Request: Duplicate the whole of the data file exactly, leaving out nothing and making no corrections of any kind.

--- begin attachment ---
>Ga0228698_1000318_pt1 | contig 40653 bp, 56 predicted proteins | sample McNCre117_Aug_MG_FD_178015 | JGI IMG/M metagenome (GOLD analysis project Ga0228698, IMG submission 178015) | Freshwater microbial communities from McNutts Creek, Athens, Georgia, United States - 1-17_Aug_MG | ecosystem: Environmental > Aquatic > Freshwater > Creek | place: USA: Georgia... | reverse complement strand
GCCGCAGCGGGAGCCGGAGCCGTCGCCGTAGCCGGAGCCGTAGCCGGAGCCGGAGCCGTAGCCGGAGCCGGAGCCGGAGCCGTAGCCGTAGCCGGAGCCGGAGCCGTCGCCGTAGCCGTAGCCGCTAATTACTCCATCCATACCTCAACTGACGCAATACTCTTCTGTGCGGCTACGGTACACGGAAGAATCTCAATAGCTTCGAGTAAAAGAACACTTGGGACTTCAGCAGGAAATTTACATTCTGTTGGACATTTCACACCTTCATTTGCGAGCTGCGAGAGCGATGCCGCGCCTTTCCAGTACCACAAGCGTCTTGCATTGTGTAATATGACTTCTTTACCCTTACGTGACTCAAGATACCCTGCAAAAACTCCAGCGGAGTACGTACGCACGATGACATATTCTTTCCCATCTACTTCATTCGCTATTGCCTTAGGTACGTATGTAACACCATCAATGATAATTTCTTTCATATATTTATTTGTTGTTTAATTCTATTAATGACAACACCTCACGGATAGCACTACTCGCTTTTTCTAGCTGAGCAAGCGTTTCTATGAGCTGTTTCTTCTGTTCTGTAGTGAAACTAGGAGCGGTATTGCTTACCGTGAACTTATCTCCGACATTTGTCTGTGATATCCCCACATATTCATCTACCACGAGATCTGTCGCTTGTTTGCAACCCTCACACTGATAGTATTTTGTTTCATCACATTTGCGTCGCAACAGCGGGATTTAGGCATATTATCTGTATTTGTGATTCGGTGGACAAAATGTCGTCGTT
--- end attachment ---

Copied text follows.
>Ga0228698_1000318_pt1 | contig 40653 bp, 56 predicted proteins | sample McNCre117_Aug_MG_FD_178015 | JGI IMG/M metagenome (GOLD analysis project Ga0228698, IMG submission 178015) | Freshwater microbial communities from McNutts Creek, Athens, Georgia, United States - 1-17_Aug_MG | ecosystem: Environmental > Aquatic > Freshwater > Creek | place: USA: Georgia... | reverse complement strand
GCCGCAGCGGGAGCCGGAGCCGTCGCCGTAGCCGGAGCCGTAGCCGGAGCCGGAGCCGTAGCCGGAGCCGGAGCCGGAGCCGTAGCCGTAGCCGGAGCCGGAGCCGTCGCCGTAGCCGTAGCCGCTAATTACTCCATCCATACCTCAACTGACGCAATACTCTTCTGTGCGGCTACGGTACACGGAAGAATCTCAATAGCTTCGAGTAAAAGAACACTTGGGACTTCAGCAGGAAATTTACATTCTGTTGGACATTTCACACCTTCATTTGCGAGCTGCGAGAGCGATGCCGCGCCTTTCCAGTACCACAAGCGTCTTGCATTGTGTAATATGACTTCTTTACCCTTACGTGACTCAAGATACCCTGCAAAAACTCCAGCGGAGTACGTACGCACGATGACATATTCTTTCCCATCTACTTCATTCGCTATTGCCTTAGGTACGTATGTAACACCATCAATGATAATTTCTTTCATATATTTATTTGTTGTTTAATTCTATTAATGACAACACCTCACGGATAGCACTACTCGCTTTTTCTAGCTGAGCAAGCGTTTCTATGAGCTGTTTCTTCTGTTCTGTAGTGAAACTAGGAGCGGTATTGCTTACCGTGAACTTATCTCCGACATTTGTCTGTGATATCCCCACATATTCATCTACCACGAGATCTGTCGCTTGTTTGCAACCCTCACACTGATAGTATTTTGTTTCATCACATTTGCGTCGCAACAGCGGGATTTAGGCATATTATCTGTATTTGTGATTCGGTGGACAAAATGTCGTCGTT